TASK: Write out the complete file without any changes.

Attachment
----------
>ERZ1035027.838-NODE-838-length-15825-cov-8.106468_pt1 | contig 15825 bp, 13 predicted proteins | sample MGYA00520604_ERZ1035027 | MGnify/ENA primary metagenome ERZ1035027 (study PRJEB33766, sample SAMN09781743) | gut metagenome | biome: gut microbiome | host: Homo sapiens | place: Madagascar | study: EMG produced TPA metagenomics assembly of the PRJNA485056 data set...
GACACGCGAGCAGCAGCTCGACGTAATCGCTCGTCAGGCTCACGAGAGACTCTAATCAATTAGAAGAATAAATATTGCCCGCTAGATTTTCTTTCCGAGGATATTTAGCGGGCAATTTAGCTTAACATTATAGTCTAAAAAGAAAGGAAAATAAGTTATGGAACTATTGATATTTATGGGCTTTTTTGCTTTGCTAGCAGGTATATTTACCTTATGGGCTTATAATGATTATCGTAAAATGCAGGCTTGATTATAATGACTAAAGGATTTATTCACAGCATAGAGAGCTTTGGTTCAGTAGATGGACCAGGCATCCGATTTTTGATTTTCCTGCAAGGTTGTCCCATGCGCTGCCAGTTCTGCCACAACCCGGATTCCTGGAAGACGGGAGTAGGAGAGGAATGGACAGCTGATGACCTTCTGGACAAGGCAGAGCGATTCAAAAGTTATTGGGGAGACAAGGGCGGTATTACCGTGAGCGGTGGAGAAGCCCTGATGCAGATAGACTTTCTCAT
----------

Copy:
>ERZ1035027.838-NODE-838-length-15825-cov-8.106468_pt1 | contig 15825 bp, 13 predicted proteins | sample MGYA00520604_ERZ1035027 | MGnify/ENA primary metagenome ERZ1035027 (study PRJEB33766, sample SAMN09781743) | gut metagenome | biome: gut microbiome | host: Homo sapiens | place: Madagascar | study: EMG produced TPA metagenomics assembly of the PRJNA485056 data set...
GACACGCGAGCAGCAGCTCGACGTAATCGCTCGTCAGGCTCACGAGAGACTCTAATCAATTAGAAGAATAAATATTGCCCGCTAGATTTTCTTTCCGAGGATATTTAGCGGGCAATTTAGCTTAACATTATAGTCTAAAAAGAAAGGAAAATAAGTTATGGAACTATTGATATTTATGGGCTTTTTTGCTTTGCTAGCAGGTATATTTACCTTATGGGCTTATAATGATTATCGTAAAATGCAGGCTTGATTATAATGACTAAAGGATTTATTCACAGCATAGAGAGCTTTGGTTCAGTAGATGGACCAGGCATCCGATTTTTGATTTTCCTGCAAGGTTGTCCCATGCGCTGCCAGTTCTGCCACAACCCGGATTCCTGGAAGACGGGAGTAGGAGAGGAATGGACAGCTGATGACCTTCTGGACAAGGCAGAGCGATTCAAAAGTTATTGGGGAGACAAGGGCGGTATTACCGTGAGCGGTGGAGAAGCCCTGATGCAGATAGACTTTCTCAT